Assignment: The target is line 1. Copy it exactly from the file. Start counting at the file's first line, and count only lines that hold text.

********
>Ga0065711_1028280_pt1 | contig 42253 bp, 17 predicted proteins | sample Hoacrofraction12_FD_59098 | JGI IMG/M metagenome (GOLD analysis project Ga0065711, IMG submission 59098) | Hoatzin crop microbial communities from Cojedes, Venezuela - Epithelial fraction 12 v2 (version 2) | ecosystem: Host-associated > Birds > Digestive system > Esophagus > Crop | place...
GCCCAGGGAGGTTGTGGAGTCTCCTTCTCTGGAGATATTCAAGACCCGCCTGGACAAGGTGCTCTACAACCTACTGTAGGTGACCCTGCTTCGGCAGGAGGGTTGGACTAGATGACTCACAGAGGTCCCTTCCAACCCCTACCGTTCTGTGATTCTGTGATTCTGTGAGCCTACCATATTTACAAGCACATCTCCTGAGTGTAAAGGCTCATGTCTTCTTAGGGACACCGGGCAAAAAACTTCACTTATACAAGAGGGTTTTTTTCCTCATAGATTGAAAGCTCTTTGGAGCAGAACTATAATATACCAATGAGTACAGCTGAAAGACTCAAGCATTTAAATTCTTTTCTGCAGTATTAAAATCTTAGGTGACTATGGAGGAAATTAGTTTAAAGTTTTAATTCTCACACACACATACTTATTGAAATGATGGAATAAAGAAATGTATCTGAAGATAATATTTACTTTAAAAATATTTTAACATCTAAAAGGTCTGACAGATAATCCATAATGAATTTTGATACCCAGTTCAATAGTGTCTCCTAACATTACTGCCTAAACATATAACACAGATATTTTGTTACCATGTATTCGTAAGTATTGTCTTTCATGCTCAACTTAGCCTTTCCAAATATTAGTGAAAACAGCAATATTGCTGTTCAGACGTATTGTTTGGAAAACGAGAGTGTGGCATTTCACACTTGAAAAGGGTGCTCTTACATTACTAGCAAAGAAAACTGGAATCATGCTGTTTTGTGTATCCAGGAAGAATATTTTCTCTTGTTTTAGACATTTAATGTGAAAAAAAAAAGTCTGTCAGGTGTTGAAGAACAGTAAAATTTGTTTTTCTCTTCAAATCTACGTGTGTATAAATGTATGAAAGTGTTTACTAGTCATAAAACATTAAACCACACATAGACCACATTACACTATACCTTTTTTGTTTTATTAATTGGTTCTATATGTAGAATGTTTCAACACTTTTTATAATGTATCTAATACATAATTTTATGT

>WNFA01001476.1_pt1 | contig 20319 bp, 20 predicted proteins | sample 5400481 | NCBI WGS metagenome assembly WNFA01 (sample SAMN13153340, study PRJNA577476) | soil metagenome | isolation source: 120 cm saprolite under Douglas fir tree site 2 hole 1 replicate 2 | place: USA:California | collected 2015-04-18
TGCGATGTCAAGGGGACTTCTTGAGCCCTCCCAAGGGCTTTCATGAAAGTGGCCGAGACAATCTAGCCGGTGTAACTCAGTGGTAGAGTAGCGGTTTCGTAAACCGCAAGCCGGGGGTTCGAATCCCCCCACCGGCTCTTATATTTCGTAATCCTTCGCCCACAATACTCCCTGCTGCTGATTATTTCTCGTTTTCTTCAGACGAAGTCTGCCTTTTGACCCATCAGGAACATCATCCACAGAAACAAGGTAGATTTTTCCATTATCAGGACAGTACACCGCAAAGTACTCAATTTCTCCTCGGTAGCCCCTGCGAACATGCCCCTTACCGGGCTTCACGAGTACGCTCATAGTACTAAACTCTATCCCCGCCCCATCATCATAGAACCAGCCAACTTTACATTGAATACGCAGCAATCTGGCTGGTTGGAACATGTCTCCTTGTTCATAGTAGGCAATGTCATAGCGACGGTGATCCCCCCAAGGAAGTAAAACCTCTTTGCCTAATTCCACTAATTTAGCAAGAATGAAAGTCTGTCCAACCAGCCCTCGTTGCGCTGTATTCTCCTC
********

>Ga0065711_1028280_pt1 | contig 42253 bp, 17 predicted proteins | sample Hoacrofraction12_FD_59098 | JGI IMG/M metagenome (GOLD analysis project Ga0065711, IMG submission 59098) | Hoatzin crop microbial communities from Cojedes, Venezuela - Epithelial fraction 12 v2 (version 2) | ecosystem: Host-associated > Birds > Digestive system > Esophagus > Crop | place...